Because material handling operations typically require small parts to be picked and positioned with precision, robotic grippers are ideal for this task. However, it is vital to select the right gripper. To do so, consider criteria such as how often the gripping movement will be repeated, the type of stroke needed, and the shape, size, and weight of the parts to be gripped.
Two Basic Grip Strokes
Grippers perform two basic types of grip strokes: parallel and angular. As their name suggests, parallel motion grippers clamp together in a linear compression motion. This is similar to the action of pressing sides of a vice. Because parallel motion grippers are more precise than angular ones, they are commonly used to handle intricate parts; however, they cost more than angular grippers.
Conversely, angular stroke grippers open simultaneously like a pair of scissors. In applications where accuracy is not a concern, and only one type of part is handled, angular grippers have the advantage of being less expensive.
Synchronous vs. Non-synchronous
Parallel grippers are divided into two categories: synchronous and non-synchronous. While synchronous parallel grippers come together at the same point and time, non-synchronous do not. Because of this, non-synchronous are fitting for applications with trickier handling, such as picking up pieces from a moving conveyor belt.
How Does a Gripper Grip?
There are three ways a gripper can grip parts: squeezing, cradling, or combining the two. With a friction grip, the fingers rely on the gripper’s force to hold the part. A cradle grip carries the parts between the fingers without squeezing them. However, the most secure method for holding parts is a combination of the two. It is important to note that the dimensions of the parts do play a role in choosing the proper grip.
After selecting the type of grip for the operation, the finger design is determined. V-shaped, rounded point fingers are ideal for high-speed operations. They can be fitted onto both grip types, creating a four-point contact to hold parts tightly. Three-jaw grippers are best for rounded parts. When selecting the finger design, it is helpful to consider finger length and weight. With both dimensions, less is better.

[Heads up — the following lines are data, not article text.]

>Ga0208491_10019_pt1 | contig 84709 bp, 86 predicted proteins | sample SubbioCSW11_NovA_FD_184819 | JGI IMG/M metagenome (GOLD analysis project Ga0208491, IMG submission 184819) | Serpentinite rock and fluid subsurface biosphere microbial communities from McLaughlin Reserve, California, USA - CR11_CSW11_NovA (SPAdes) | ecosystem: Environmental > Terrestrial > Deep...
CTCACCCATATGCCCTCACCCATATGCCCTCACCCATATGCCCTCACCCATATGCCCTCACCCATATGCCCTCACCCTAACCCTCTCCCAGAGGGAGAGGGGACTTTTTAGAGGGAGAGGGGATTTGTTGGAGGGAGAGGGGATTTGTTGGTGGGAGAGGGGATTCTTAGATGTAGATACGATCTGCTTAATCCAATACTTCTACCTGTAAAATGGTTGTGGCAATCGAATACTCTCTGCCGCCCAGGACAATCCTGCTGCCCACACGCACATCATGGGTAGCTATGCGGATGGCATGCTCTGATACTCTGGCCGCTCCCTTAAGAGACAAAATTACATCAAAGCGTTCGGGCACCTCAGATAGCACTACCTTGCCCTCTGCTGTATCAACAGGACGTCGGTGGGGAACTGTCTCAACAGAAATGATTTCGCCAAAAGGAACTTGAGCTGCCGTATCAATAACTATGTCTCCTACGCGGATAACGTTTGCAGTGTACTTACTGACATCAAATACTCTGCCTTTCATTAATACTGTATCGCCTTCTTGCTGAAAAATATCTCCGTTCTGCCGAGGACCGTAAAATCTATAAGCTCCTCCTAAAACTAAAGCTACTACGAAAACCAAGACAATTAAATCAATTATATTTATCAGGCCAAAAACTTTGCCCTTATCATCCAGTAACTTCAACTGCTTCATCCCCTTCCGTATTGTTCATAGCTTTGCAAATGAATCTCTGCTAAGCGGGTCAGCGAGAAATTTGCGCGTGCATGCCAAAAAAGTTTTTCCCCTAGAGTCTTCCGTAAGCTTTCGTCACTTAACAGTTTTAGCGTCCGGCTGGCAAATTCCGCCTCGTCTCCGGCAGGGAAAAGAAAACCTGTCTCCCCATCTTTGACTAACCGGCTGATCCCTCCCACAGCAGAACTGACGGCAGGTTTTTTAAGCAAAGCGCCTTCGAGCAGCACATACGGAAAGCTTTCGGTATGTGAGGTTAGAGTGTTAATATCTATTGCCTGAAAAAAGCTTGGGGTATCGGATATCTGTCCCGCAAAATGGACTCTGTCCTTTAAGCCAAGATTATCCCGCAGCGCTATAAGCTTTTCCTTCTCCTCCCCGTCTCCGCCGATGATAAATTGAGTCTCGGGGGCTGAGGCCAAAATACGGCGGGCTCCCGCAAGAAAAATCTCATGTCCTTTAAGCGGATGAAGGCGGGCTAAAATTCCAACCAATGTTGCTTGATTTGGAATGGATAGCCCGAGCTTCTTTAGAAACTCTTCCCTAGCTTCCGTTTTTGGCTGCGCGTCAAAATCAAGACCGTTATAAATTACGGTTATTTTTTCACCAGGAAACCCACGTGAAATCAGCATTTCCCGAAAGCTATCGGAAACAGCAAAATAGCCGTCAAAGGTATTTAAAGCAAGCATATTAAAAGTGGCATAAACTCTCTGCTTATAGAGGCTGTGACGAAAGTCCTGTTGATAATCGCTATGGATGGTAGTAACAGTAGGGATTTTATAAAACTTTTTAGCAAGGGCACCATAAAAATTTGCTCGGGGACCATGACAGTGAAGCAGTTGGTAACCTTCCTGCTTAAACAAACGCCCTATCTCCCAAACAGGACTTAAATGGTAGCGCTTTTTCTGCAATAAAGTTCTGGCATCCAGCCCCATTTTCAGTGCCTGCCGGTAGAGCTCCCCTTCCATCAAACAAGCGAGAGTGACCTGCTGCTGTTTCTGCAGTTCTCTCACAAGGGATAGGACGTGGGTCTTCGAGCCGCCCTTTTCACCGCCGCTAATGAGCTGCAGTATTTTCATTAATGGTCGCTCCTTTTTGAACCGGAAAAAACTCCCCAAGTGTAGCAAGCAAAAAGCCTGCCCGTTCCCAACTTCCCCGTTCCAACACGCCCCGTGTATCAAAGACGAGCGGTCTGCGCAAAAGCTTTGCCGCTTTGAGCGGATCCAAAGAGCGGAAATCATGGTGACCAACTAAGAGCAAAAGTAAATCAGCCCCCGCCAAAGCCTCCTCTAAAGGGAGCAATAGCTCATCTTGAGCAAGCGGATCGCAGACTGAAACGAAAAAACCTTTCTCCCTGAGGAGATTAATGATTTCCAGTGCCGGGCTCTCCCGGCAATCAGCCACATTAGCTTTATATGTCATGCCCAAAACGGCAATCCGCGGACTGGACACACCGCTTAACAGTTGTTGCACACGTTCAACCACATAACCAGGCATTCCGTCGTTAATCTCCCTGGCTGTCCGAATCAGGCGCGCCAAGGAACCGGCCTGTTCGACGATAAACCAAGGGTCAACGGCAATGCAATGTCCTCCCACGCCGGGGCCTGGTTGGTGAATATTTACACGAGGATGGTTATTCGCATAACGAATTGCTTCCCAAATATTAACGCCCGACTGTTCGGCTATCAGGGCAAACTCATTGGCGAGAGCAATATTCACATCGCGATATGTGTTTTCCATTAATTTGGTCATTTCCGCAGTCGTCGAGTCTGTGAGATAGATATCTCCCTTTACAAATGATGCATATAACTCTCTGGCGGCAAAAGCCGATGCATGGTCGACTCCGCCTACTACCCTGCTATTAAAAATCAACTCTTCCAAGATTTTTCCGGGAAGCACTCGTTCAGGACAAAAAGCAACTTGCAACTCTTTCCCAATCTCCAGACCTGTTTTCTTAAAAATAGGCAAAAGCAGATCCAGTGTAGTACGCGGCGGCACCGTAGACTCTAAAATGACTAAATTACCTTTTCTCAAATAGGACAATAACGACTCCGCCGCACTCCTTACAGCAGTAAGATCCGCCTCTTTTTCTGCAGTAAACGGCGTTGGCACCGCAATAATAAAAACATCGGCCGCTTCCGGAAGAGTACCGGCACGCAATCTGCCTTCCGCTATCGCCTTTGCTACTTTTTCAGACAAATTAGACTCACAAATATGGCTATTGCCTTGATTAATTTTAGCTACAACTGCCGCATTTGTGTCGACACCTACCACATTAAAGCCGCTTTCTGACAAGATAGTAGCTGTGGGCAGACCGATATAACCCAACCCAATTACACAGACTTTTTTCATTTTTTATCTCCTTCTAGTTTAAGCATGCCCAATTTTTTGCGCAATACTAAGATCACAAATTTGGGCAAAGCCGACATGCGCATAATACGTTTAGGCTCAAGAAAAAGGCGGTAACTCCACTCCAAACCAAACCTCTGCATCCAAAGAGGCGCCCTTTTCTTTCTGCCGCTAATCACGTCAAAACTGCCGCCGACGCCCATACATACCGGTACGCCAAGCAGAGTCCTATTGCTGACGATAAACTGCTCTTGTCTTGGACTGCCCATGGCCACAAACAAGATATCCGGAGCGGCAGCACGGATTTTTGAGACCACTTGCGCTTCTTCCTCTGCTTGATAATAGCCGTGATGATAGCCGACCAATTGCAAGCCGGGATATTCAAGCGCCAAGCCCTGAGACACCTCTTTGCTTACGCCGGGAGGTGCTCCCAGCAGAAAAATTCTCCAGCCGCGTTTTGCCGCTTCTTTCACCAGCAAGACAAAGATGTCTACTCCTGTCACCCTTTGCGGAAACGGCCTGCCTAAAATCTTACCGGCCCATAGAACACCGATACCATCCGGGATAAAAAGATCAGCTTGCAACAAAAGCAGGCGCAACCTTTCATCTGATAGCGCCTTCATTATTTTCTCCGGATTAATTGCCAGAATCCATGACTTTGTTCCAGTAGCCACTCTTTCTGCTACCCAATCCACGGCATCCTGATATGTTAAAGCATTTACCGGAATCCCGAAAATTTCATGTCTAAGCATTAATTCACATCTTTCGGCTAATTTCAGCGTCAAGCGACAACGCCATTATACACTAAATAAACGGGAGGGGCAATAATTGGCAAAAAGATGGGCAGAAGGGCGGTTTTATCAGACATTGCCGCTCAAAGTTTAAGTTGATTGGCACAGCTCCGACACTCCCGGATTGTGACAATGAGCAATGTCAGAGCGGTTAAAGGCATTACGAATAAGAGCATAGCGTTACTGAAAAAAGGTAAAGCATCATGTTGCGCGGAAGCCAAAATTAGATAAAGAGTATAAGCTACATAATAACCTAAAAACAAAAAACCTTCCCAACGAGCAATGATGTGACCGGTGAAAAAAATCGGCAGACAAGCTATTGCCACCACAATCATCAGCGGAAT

Heavier fingers slow down the gripper’s movement while longer fingers weaken the pressure of the grip. Aluminum, a relatively lightweight, inexpensive material, will not sacrifice strength. Additionally, shops can modify the gripper fingers if they prefer narrower. Doing so lightens the gripper and prevents interference that can sometimes occur when fingers open and close.
Material and Surface Finish
Additionally, the grippers’ actual material and surface finish should be considered. Some material handling operations involve oil or other liquids, which means the grippers can become greasy. If greasy,
grippers may have difficulty doing their job. For these applications, modified grippers with a knurled or beveled surface are useful, as is coating the gripper in urethane material to increase traction on the surface area of the fingers. The alignment of the fingers on the robotic gripper is another critical factor in how well it will perform. When the fingers do not meet accurately, the gripper’s holding power, and the part itself, will be compromised.
Why choose PFA for your robotic material handlers?
If your robot tooling needs to be able to pick up, manipulate, and place products, you will need a robotic gripper. With so many types, sizes, and configurations on the market, it can be daunting when selecting the optimum gripper for your robot tool. PFA’s team works to determine the best robotic gripper for your application, design, and most importantly, your part or product.
Let us help you get a grip on your automation system by contacting us today or calling 262-250-4410 .